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Teaching the Next Generation of Cybersecurity Professionals
Each morning seems to bring new reports of hacks, privacy breaches, threats to national defense or our critical infrastructure and even shutdowns of hospitals. As the attacks become more sophisticated and more frequently perpetrated by nation-states and criminal syndicates, the shortage of defenders only grows more serious: By 2020, the cybersecurity industry will need 1.5 million more workers than will be qualified for jobs.
In 2003, I founded Cyber Security Awareness Week (CSAW) with a group of students, with the simple goal of attracting more engineering students to our cybersecurity lab. We designed competitions allowing students to participate in real-world situations that tested both their knowledge and their ability to improvise and design new solutions for security problems. In the past decade-plus, our effort has enjoyed growing interest from educators, students, companies and governments, and shows a way to closing the coming cybersecurity workforce shortage.
Today, with as many as 20,000 students from around the globe participating, CSAW is the largest student-run cybersecurity event in the world. Recruiters from the U.S. Department of Homeland Security and many large corporations observe and judge each competition. (Registration for this year’s competition is still open for a little while.)
But the pipeline for cybersecurity talent cannot begin in universities. High school students and teachers also participate in CSAW events to teach young people the computer science and mathematics skills that will allow them to succeed at the university level.
Teaching students to be adversarial
The main draw of CSAW is our Capture the Flag event, a contest in which the team members must pool their skills to learn new hacking methods in a series of real-world scenarios. Named after the outdoor game where two teams play to find and steal the enemy’s hidden flag, it includes multiple games that cover a broad range of information security skills, such as cryptography (code-making and breaking), steganography (hiding messages in innocent-looking images or videos) and mobile security.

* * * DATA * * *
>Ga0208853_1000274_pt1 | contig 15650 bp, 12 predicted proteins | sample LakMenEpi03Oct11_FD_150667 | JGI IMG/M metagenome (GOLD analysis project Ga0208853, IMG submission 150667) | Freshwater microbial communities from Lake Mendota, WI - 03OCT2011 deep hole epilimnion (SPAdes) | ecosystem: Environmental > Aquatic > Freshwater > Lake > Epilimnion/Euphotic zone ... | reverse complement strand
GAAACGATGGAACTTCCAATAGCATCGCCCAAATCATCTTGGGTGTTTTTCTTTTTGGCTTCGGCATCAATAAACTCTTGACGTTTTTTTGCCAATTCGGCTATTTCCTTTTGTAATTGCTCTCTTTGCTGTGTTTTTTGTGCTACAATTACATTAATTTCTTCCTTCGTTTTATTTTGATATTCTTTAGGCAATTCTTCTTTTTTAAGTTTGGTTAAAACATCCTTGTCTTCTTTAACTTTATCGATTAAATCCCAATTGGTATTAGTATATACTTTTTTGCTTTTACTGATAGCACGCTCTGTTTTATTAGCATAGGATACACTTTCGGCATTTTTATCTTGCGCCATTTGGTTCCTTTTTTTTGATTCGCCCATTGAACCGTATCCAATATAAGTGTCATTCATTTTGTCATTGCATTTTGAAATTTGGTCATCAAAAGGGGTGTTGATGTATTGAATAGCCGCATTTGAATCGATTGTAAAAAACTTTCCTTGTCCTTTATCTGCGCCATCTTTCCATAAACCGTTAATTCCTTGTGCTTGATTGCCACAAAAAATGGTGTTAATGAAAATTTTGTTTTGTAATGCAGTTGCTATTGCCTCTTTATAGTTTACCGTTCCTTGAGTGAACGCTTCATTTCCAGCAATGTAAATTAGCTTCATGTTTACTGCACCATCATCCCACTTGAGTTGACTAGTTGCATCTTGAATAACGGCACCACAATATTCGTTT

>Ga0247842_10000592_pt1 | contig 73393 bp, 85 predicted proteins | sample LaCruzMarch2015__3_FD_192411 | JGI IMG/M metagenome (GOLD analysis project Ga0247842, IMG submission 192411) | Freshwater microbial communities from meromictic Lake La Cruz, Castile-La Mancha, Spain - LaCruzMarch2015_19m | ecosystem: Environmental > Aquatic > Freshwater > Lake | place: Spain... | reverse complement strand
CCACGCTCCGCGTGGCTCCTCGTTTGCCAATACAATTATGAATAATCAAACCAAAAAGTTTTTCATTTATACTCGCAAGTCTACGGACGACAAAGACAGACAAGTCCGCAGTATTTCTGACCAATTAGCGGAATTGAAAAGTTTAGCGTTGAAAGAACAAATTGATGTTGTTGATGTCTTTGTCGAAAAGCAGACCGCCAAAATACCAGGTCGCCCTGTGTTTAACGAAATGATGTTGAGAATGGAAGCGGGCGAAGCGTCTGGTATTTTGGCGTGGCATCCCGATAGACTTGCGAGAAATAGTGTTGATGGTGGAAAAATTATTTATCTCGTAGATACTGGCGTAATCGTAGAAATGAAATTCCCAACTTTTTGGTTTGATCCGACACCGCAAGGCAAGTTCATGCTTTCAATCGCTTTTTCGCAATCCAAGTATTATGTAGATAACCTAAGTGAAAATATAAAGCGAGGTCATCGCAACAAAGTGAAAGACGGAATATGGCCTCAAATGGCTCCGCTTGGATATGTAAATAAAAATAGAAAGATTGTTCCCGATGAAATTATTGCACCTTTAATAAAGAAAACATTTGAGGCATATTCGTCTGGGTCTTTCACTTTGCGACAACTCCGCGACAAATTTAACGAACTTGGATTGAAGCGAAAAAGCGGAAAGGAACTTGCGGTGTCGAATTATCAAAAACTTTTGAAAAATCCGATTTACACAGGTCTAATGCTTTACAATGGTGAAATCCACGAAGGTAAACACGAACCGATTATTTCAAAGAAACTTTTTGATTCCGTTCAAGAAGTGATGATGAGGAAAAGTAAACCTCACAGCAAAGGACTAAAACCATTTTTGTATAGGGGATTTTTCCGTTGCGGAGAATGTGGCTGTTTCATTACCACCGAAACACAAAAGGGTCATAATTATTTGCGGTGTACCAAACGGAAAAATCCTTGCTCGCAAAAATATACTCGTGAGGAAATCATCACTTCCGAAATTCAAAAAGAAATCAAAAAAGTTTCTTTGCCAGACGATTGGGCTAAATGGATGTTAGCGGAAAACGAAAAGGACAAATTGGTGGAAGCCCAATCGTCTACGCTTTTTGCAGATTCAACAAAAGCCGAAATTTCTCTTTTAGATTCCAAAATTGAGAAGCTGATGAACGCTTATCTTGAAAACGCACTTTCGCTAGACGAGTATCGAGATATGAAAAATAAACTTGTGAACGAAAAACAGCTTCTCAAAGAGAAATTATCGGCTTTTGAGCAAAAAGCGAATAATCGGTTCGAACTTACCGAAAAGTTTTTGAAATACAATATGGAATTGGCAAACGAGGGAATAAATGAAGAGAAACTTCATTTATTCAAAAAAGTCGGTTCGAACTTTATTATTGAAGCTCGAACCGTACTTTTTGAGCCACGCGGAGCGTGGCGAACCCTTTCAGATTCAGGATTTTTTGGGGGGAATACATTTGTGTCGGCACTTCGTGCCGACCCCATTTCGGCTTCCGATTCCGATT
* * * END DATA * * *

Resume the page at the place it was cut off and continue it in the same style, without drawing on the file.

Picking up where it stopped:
Teams start by being assigned systems that have security flaws, and are given a certain amount of time to identify and fix them. Then each team is set against an opponent, and must protect its own system while attacking the other team’s. The hidden “flags” are data files stored on the opposing system. In the real world, these would contain critical information – such as credit card numbers or codes for controlling weapons. In the game, they contain information that proves a team “captured” that “flag,” with which the team is awarded a certain number of points, based on how difficult that particular challenge was.
There are many Capture the Flag competitions held throughout the country, which helps make our event the most popular of the week’s six competitions. It is also the most grueling: Teams must work for 36 hours straight, testing each participant’s ability to stay focused enough to create new solutions to emerging problems.
This type of challenge-based learning is vital in a field in which new threats emerge regularly. It also instills in students an adversarial mindset, which is an essential quality for successful security professionals. Learning the different ways to break a system firsthand is a vital first step to learning how to secure it.
Adapting on the fly
In one CSAW competition, the Embedded Security Challenge, students break into teams that must be able to work quickly at both attacking and defending each other from various threats. This is an attack/defense game like Capture the Flag, but focuses on vulnerabilities in hardware, rather than software. Last year, competitors were tasked with altering the digital results of a mock election – exposing potentially real threats to everyday elections.
This ability to quickly adapt as new threats are perceived is a top priority for security personnel. That’s a key element of all CSAW competitions – the idea that successful cybersecurity is not limited to mastering what’s known. Rather, students and professionals alike must constantly push their abilities to intercept future threats in an ever-evolving field. The cybersecurity industry – and all operations that rely on it, from small businesses to major military installations – depend on its practitioners’ ability to innovate. Every year, we change the types of challenges to reflect new threats, such as the recent rise of ransomware, for example.
Cybersecurity efforts must extend well beyond national borders; this year CSAW will dramatically increase its international activities. A collaboration with NYU Abu Dhabi and the Indian Institute of Technology Kanpur will allow teams in the Middle East, India, North Africa and the United States to compete simultaneously. The competitors in these games in an educational setting, in the U.S. and around the world, will – not long from now – be the protectors of our most sensitive personal and national data. We need them to be prepared.
This article was originally published in The Conversation under a Creative Commons Attribution No Derivatives license. Read the original article here.
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